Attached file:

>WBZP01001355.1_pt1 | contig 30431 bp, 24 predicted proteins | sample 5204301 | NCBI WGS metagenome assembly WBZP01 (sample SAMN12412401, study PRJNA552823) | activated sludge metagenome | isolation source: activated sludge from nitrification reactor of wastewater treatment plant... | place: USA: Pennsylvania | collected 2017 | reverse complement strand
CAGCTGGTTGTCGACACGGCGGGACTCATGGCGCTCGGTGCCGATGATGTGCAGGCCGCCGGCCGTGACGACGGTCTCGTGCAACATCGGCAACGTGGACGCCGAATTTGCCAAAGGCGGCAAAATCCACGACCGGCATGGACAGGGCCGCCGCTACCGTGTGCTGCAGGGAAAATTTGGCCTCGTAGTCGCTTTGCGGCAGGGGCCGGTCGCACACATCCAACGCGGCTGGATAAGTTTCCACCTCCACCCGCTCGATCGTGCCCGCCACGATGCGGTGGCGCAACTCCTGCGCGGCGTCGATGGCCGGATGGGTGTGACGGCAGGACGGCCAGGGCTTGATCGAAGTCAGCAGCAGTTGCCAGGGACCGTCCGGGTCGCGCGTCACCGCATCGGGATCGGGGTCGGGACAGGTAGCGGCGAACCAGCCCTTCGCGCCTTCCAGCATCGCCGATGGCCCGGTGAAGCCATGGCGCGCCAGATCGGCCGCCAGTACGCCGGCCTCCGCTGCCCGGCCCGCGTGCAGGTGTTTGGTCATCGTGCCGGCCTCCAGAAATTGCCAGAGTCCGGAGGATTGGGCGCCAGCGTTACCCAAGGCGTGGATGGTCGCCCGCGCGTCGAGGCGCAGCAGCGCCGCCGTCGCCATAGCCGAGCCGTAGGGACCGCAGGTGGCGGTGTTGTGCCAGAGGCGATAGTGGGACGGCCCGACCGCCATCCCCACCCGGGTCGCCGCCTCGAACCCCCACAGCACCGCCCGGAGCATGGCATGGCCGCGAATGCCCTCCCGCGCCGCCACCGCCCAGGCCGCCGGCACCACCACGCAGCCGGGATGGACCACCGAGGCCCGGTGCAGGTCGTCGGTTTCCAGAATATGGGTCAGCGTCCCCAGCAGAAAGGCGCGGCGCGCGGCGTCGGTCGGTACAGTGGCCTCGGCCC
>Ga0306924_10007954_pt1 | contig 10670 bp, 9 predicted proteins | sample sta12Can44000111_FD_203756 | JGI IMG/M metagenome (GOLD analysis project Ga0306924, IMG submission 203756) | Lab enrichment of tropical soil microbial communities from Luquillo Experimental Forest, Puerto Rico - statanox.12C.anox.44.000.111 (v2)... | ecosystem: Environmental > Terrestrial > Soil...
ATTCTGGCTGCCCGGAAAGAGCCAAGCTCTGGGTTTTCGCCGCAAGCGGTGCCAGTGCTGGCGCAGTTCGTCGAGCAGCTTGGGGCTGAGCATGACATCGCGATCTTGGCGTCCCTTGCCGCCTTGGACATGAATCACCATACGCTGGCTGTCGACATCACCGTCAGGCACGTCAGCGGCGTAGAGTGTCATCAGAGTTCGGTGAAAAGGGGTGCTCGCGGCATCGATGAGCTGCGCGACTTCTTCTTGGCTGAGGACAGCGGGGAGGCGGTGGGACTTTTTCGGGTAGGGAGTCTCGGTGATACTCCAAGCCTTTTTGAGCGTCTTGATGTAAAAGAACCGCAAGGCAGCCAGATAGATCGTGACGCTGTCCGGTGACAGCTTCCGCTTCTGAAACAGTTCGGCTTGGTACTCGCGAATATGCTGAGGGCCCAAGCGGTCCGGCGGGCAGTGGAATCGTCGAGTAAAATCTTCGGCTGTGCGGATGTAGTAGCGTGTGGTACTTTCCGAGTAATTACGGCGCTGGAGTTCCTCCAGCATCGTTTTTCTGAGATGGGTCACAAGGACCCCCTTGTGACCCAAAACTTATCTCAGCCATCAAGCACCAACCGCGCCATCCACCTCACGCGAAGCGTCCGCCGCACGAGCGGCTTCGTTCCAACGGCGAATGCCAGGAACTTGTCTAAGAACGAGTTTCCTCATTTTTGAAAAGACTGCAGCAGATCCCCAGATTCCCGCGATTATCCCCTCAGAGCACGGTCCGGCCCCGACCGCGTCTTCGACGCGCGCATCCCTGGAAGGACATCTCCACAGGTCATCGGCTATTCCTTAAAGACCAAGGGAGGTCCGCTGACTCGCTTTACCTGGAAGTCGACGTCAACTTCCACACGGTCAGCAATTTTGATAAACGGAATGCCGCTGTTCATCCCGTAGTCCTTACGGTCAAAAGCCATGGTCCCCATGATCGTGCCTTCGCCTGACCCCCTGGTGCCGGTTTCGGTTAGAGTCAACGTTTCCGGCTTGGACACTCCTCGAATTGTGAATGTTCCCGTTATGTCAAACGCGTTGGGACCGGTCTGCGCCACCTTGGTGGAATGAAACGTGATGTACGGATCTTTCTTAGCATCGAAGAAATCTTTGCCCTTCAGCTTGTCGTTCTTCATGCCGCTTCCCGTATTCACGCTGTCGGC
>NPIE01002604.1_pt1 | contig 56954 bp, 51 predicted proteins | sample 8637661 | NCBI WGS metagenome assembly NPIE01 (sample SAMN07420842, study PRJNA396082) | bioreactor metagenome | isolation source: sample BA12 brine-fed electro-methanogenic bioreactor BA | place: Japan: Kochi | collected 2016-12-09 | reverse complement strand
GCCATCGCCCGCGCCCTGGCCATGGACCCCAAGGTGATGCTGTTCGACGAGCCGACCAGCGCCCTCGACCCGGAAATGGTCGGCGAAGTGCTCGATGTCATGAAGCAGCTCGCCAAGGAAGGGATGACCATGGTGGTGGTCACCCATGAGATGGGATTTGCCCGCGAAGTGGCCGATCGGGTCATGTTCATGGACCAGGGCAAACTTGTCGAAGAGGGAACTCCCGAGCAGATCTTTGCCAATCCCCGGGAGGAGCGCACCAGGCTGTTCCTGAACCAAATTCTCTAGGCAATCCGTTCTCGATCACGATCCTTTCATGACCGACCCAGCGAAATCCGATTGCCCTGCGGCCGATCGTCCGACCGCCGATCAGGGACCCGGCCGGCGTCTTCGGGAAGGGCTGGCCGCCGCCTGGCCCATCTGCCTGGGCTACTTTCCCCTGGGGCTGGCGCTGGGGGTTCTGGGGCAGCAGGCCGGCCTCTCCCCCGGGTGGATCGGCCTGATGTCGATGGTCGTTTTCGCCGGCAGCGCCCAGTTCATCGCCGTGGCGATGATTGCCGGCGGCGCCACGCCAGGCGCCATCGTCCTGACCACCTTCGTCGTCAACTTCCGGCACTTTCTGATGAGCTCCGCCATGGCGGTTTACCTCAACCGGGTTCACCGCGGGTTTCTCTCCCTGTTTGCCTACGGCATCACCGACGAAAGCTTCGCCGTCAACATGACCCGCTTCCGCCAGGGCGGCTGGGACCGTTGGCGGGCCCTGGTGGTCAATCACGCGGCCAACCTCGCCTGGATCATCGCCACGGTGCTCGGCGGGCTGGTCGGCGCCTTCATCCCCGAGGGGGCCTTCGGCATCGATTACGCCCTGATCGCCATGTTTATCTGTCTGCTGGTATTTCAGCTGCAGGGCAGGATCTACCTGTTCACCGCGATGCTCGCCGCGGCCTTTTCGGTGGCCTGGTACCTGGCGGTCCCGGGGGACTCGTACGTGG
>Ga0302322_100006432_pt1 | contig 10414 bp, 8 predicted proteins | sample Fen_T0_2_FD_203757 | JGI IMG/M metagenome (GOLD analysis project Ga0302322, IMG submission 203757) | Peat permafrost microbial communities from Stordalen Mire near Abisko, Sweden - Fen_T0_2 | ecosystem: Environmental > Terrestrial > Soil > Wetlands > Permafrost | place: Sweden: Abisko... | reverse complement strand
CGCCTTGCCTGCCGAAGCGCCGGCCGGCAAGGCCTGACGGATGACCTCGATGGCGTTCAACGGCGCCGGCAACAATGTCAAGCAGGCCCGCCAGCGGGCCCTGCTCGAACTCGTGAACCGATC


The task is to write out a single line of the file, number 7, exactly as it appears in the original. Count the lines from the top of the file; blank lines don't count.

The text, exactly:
>Ga0302322_100006432_pt1 | contig 10414 bp, 8 predicted proteins | sample Fen_T0_2_FD_203757 | JGI IMG/M metagenome (GOLD analysis project Ga0302322, IMG submission 203757) | Peat permafrost microbial communities from Stordalen Mire near Abisko, Sweden - Fen_T0_2 | ecosystem: Environmental > Terrestrial > Soil > Wetlands > Permafrost | place: Sweden: Abisko... | reverse complement strand